As the examples suggest, the decisive legal lever of the Commission’s strategy of obstruction is its power to refuse to make a negotiated agreement binding by means of EU law, despite a formal and joint request from the signatory parties. That power allegedly derives from Article 155(2) TFEU, which provides that agreements concluded at Union level “shall” be implemented by means of a Council decision “on a proposal from the Commission”. The question whether Article 155(2) TFEU includes the power of the Commission to refuse to submit a proposal to make a negotiated agreement binding was at the heart of a dispute between the Commission and a signatory trade union of the agreement concluded in December 2015. The European Federation of Public Service Unions (EPSU) sought to contest the Commission’s refusal decision of March 2018, hoping to find an ally in the CJEU.
Yet the social partners did not find an ally in the EU’s apex court. Both the General Court and the Court of Justice rejected the challenge to the Commission’s decision, rubber stamping the Commission’s strategy of obstructing social dialogue in the process, and thereby dealing a (fatal?) blow to the process of social bargaining at Union level, at least until the Commission changes its political strategy.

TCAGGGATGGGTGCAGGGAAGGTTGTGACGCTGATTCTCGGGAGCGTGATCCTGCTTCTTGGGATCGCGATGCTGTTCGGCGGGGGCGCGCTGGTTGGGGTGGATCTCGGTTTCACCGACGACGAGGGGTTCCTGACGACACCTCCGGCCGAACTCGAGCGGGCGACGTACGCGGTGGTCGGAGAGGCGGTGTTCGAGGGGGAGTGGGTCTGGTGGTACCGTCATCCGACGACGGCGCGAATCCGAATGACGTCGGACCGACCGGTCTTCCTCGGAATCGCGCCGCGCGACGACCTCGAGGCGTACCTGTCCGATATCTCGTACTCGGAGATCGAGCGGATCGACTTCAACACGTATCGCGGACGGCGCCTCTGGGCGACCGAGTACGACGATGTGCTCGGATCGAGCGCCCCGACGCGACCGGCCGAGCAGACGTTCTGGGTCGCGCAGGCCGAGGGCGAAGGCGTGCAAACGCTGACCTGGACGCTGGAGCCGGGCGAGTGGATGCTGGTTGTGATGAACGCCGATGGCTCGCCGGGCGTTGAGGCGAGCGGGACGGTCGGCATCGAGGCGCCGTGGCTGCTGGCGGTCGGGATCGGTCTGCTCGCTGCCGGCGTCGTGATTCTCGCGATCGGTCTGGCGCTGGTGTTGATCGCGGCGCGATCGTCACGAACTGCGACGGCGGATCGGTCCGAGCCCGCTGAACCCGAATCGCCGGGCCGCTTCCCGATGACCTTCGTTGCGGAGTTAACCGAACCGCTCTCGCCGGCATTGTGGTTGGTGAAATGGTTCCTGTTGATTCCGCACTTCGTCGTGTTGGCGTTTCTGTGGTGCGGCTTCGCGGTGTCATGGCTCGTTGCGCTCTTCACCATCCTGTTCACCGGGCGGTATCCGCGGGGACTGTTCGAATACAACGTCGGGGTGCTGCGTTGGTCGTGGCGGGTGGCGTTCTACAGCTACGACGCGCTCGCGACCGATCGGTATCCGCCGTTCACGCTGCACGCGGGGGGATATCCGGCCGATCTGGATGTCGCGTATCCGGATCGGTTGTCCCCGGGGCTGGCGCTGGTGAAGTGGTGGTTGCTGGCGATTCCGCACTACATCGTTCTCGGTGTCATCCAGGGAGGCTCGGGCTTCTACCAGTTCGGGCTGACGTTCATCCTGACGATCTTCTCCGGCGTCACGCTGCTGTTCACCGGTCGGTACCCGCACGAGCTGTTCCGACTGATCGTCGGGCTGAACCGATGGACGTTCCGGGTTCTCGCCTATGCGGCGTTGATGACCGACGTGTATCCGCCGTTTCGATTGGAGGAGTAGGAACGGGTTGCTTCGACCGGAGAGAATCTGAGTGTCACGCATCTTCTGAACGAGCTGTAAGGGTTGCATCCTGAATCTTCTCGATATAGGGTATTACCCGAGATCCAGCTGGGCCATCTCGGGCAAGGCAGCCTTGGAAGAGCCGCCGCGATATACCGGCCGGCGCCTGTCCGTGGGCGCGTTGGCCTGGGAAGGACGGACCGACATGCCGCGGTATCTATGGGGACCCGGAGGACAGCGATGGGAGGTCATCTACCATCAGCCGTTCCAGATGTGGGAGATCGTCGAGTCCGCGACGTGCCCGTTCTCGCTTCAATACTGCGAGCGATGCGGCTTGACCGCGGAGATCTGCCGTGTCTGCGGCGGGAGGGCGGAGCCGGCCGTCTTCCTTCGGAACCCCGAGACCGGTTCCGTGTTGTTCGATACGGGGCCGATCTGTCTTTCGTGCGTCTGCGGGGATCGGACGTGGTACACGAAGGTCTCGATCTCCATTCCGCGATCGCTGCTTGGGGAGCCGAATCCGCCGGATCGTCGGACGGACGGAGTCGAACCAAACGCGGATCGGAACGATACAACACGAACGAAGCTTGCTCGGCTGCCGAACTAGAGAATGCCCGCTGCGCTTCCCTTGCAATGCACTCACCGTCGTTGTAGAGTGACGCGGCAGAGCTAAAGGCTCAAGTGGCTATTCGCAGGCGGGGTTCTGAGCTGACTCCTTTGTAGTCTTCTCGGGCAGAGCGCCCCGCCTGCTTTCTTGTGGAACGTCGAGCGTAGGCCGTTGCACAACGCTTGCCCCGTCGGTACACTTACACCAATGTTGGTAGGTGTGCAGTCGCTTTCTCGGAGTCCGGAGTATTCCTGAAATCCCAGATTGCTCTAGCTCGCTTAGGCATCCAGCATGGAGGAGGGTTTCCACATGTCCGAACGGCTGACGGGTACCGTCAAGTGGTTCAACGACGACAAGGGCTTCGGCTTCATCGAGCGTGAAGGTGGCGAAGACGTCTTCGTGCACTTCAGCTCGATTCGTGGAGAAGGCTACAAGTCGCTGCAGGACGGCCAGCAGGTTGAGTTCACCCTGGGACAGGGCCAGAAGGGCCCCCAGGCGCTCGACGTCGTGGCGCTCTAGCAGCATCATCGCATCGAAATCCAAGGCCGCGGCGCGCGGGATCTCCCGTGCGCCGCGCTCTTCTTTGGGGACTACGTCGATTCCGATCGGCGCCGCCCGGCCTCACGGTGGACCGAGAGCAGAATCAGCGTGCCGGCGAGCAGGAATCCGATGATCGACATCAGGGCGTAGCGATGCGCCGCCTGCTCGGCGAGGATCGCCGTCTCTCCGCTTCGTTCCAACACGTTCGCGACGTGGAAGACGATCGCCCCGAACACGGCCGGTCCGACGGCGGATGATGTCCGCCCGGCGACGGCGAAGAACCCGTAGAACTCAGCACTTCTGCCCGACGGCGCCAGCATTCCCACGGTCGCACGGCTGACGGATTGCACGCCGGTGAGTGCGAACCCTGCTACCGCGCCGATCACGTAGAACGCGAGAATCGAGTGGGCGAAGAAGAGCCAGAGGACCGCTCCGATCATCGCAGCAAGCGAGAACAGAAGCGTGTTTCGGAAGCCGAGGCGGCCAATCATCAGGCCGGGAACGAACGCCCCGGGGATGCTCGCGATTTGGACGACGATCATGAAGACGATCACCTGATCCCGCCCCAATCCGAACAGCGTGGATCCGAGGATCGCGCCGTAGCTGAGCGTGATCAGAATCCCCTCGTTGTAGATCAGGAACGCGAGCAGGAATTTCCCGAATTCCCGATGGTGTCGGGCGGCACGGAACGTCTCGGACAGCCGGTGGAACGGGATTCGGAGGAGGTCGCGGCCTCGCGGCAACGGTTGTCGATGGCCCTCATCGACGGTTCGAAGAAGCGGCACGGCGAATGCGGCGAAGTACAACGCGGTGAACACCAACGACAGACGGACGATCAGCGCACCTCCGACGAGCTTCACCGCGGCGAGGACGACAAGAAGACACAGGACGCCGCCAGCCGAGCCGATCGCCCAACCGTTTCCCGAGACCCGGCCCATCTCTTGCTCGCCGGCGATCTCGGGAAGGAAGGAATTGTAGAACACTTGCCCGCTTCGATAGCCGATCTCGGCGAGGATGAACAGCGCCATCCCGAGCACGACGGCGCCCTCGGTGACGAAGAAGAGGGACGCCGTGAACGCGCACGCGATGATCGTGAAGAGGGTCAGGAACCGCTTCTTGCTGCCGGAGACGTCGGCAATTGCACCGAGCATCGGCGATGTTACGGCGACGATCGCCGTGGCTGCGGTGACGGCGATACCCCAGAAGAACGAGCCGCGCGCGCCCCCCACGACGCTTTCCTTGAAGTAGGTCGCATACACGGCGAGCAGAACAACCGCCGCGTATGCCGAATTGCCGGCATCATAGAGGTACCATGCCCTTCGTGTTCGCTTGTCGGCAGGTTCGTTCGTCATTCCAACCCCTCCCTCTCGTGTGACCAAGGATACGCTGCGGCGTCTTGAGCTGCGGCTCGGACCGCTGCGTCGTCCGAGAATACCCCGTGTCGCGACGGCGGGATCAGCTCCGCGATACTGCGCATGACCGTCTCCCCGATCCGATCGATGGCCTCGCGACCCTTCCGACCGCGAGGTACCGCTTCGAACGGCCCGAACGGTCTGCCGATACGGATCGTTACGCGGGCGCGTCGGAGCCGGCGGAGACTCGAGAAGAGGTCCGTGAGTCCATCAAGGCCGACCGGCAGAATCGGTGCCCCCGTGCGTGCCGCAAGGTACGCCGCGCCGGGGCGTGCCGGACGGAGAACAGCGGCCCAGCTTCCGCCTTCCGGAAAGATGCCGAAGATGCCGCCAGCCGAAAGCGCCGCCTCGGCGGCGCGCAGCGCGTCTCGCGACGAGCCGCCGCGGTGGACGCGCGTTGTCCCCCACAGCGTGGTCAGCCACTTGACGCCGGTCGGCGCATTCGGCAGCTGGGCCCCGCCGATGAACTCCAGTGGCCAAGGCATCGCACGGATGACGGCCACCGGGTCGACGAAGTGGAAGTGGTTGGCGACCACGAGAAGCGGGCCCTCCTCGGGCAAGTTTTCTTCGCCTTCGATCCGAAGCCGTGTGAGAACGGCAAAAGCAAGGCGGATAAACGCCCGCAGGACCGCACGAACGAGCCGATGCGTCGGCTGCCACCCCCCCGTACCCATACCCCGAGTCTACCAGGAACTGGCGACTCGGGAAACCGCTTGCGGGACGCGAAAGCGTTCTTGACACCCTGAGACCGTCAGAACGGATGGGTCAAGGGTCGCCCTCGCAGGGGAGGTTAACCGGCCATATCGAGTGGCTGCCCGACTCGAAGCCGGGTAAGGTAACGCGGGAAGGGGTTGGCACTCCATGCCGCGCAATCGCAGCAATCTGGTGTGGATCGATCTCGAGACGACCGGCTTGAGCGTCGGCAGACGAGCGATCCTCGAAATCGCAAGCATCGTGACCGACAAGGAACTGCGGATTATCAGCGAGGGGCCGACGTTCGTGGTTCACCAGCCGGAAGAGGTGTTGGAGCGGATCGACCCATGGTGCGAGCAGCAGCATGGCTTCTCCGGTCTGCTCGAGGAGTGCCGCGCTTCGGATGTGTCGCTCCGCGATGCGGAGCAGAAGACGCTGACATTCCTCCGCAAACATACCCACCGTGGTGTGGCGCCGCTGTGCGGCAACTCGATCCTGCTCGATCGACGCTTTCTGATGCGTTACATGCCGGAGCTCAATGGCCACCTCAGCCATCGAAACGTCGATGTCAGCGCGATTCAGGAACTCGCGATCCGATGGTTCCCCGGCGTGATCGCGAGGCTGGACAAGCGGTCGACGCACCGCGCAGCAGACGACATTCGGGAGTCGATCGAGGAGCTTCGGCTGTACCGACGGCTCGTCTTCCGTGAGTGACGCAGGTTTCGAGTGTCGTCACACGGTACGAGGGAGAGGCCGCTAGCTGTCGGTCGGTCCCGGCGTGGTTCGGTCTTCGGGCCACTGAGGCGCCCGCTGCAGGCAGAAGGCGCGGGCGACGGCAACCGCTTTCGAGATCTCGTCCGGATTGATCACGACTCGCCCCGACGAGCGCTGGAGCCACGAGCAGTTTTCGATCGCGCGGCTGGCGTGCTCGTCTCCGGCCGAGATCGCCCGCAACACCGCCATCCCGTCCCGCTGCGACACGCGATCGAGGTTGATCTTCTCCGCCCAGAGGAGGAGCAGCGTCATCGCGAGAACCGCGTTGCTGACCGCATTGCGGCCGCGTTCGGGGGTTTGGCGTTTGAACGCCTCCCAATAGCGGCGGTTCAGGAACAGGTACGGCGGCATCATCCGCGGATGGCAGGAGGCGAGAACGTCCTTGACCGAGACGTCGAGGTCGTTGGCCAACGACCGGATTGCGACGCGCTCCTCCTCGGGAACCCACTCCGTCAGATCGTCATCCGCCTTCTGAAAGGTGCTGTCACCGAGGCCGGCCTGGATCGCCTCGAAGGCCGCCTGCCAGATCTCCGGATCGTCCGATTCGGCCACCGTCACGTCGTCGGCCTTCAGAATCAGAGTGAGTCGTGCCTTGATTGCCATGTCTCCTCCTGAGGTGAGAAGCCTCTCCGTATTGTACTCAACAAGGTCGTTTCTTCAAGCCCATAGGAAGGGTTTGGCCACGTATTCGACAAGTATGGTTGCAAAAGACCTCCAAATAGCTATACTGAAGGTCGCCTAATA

“Shall” is not “May”
According to what the Court calls a “literal interpretation”, the wording of Article 155(2) TFEU “shall be implemented” should be interpreted as “may”. The result of this interpretation is nothing less than turning the lexical meaning of a term into its opposite. As the General Court recalls, in an initial proposal drafted by the European social partners and submitted to the Member States, the words “may” had been used and were subsequently and deliberately replaced by the wording “shall”. If “shall” however means “may”, it is difficult to see why it has been replaced at all. According to the Court, the mandatory spelling of the word “shall” can be explained by the fact that the drafting States would have liked to indicate that there were only two ways to implement the agreement.